Former U.S. ambassador to Israel Martin Indyk will be the main American envoy helping guide the talks.  Indyk said Monday he will do his best to achieve Obama's vision of two states living side by side in peace and security.

State Department spokeswoman Jen Psaki said earlier that the nine-month time frame for direct negotiations is not a deadline and that the talks will not automatically stop after that period.

Israeli Prime Minister Benjamin Netanyahu agreed to free 104 Palestinian prisoners as a condition to restart the talks.  Israeli media say the prisoners include Palestinians convicted of deadly attacks against Israeli civilians and security forces.

Ultranationalist Israeli Cabinet ministers have said freeing the prisoners would be a reward for terrorism.  But Netanyahu told his ministers the decision was difficult for him and the families of those killed, but necessary to renew the peace process.

Mark Snowiss

Mark Snowiss is a Washington D.C.-based multimedia reporter.  He has written and edited for various media outlets including Pacifica and NPR affiliates in Los Angeles. Follow him on Twitter @msnowiss and on Google Plus

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Comment Sorting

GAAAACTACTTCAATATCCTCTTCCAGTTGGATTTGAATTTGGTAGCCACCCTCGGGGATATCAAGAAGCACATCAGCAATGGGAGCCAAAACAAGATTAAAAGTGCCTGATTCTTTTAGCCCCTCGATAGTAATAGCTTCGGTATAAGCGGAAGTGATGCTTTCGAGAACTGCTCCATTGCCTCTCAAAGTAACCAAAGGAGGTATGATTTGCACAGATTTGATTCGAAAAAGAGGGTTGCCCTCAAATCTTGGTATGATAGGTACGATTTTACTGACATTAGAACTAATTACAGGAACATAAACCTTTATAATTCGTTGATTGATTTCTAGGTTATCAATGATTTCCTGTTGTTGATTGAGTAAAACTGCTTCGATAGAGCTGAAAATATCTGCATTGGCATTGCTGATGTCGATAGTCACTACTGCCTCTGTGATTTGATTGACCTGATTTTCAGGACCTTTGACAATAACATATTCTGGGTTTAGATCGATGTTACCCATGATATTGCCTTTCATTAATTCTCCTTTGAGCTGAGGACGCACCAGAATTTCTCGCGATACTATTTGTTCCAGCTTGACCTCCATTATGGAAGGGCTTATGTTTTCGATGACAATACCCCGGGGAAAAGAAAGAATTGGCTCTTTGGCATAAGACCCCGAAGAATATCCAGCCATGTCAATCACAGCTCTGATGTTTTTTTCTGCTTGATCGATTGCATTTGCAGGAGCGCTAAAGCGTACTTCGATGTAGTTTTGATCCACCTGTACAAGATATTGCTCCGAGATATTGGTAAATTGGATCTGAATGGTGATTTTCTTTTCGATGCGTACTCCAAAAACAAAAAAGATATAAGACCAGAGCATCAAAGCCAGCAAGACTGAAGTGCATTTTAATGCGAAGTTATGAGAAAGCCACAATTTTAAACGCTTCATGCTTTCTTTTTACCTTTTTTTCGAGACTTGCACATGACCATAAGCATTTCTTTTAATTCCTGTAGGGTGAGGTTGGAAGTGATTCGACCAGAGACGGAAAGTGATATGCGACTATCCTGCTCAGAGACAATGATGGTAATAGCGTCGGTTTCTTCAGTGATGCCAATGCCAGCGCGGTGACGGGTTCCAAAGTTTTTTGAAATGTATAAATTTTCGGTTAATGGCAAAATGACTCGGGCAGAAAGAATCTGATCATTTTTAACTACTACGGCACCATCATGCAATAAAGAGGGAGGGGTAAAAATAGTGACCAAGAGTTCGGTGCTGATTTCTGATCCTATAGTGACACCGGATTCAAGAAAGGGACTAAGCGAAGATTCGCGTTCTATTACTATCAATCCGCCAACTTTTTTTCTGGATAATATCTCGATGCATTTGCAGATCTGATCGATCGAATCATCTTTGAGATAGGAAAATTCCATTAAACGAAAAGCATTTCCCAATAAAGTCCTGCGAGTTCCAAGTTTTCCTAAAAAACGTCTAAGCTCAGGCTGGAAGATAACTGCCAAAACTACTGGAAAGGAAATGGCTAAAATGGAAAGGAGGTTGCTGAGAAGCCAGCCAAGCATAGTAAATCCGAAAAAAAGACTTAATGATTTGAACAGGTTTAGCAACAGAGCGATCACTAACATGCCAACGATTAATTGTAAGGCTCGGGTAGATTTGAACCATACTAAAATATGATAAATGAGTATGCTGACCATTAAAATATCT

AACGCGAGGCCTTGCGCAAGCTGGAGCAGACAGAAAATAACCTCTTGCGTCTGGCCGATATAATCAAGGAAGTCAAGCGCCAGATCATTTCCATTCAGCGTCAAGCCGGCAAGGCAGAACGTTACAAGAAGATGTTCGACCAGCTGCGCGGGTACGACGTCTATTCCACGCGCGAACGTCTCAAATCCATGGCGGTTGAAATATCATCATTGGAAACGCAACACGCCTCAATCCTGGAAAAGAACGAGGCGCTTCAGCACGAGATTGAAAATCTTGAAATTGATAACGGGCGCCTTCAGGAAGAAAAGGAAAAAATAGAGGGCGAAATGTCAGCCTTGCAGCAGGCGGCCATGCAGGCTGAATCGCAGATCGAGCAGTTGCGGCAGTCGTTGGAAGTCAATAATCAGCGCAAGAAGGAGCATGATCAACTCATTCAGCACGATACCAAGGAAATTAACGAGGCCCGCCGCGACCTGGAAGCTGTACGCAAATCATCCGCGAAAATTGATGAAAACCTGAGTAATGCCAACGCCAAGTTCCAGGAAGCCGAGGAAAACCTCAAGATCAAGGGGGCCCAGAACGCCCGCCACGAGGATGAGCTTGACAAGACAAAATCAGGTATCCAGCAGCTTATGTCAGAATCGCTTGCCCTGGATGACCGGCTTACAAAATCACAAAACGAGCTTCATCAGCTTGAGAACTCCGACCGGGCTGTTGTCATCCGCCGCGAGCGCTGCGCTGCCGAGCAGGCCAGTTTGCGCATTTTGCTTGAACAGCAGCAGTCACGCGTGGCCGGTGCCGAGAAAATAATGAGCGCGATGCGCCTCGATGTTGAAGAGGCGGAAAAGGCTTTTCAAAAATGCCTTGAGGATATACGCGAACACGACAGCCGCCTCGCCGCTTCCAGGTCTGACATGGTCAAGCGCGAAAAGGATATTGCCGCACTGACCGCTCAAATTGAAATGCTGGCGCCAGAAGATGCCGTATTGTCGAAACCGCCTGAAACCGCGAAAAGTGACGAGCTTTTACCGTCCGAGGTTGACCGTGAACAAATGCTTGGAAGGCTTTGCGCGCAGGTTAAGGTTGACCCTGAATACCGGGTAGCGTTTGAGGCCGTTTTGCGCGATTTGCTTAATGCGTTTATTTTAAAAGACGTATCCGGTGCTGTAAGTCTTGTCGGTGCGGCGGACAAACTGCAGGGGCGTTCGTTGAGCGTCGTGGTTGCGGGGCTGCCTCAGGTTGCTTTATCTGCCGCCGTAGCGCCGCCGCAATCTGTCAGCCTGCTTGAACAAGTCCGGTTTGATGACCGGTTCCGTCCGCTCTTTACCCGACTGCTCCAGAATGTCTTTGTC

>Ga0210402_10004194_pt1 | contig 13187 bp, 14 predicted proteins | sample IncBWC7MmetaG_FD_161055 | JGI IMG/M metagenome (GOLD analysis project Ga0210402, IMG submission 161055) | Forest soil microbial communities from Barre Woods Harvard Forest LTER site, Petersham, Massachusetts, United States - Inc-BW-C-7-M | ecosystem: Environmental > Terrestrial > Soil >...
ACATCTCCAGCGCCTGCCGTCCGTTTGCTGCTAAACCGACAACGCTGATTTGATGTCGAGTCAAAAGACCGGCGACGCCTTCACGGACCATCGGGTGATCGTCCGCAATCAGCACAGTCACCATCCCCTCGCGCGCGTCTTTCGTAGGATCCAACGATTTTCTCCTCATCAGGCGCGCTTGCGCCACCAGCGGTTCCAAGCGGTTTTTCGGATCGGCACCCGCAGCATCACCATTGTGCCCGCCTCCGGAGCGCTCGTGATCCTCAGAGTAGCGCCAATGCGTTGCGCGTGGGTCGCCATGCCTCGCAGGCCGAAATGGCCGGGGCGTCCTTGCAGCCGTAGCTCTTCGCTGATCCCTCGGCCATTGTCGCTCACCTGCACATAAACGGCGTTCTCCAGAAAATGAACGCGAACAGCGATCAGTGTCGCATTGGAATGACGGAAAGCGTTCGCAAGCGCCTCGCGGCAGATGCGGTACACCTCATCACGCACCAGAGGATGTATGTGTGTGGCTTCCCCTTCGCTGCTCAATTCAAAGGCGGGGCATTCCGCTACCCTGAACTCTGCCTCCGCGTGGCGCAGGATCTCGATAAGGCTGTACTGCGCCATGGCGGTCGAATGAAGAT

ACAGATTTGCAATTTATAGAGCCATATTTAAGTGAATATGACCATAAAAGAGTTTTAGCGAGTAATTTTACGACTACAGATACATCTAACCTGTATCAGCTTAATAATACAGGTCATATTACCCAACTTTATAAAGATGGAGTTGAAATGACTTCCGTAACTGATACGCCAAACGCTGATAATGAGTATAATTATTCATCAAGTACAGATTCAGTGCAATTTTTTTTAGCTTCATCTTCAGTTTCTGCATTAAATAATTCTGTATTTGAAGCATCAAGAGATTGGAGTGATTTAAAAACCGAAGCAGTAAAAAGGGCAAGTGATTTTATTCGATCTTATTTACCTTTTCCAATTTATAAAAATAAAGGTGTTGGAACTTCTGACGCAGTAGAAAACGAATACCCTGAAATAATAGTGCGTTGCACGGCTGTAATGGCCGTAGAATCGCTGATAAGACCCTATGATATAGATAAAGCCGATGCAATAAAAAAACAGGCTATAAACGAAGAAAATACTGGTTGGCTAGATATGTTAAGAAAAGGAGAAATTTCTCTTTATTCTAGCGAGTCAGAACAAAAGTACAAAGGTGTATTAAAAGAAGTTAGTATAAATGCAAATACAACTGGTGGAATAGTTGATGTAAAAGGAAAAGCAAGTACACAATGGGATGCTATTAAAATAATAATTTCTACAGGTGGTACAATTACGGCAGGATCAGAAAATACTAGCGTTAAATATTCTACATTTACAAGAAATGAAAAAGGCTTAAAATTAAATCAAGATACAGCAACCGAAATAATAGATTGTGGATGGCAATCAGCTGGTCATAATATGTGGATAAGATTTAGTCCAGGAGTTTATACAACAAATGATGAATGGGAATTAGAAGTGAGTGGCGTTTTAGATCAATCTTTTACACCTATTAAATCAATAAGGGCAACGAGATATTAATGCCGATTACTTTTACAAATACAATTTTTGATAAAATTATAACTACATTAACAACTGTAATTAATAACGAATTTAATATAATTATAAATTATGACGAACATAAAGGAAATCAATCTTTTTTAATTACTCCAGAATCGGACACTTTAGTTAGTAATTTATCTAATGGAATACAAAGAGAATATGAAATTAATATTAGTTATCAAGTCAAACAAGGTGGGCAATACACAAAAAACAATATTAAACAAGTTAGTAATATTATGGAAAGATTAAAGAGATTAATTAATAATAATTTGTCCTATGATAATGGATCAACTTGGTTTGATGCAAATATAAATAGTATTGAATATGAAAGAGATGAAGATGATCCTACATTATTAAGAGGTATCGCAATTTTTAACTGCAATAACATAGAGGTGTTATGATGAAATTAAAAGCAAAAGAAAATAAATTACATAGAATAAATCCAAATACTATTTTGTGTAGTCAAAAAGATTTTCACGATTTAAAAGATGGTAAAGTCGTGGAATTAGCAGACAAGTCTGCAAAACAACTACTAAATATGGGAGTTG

by: Godwin from: Nigeria
July 31, 2013 9:56 AM
Middle East peace is possible and most difficult. It is possible because everything is possible to happen, good and bad. But it is most difficult because you cannot force peace on someone else except you want to hostage the person. The Palestinians, especially those in Gaza, refuse to accept peace with Israel. It's like the ceasefire the Nigerian government declared with Boko Haram wherein the sect refused to own up to the declaration leading to more mayhem that took people unawares. If there is going to be a peace deal with the Palestinians, they must themselves be talking of the need for peace, otherwise land borders cannot guarantee peace.

Hamas wants elimination of Israel not just land, whether occupied or not. Hezbollah in the north wants another holocaust since Iran must wipe Israel from world map. What then is the peace deal all about: land boundaries, release of land to Palestinians, not to call the Israeli nation Jewish? All these are window dressing; the real issue is for the Palestinians to renounce the violence against Israel and embrace the much touted peace deal without which two state solution is a sham. It will only mean to liberate Hamas, Hezbollah and Iran to unleash a mayhem on Israel that will make the holocaust look like a child's play. But it is also possible to make peace with the PLO while Gaza will wait until it is matured for it. In which case it will not be recognized as part of Palestine, after all it may well be an extension of Iran just as Alaska is a part of USA.

by: malvina from: louisiana
July 31, 2013 1:16 AM
please read the books of jeremiam chapter32.where jeremiah paid 17 shekels of silver for the land that GOD gave to israel.for these last days its proof its israels land,theres a land deed buried in a clay vase in the holy land,where the recorders of the land deeds saved them.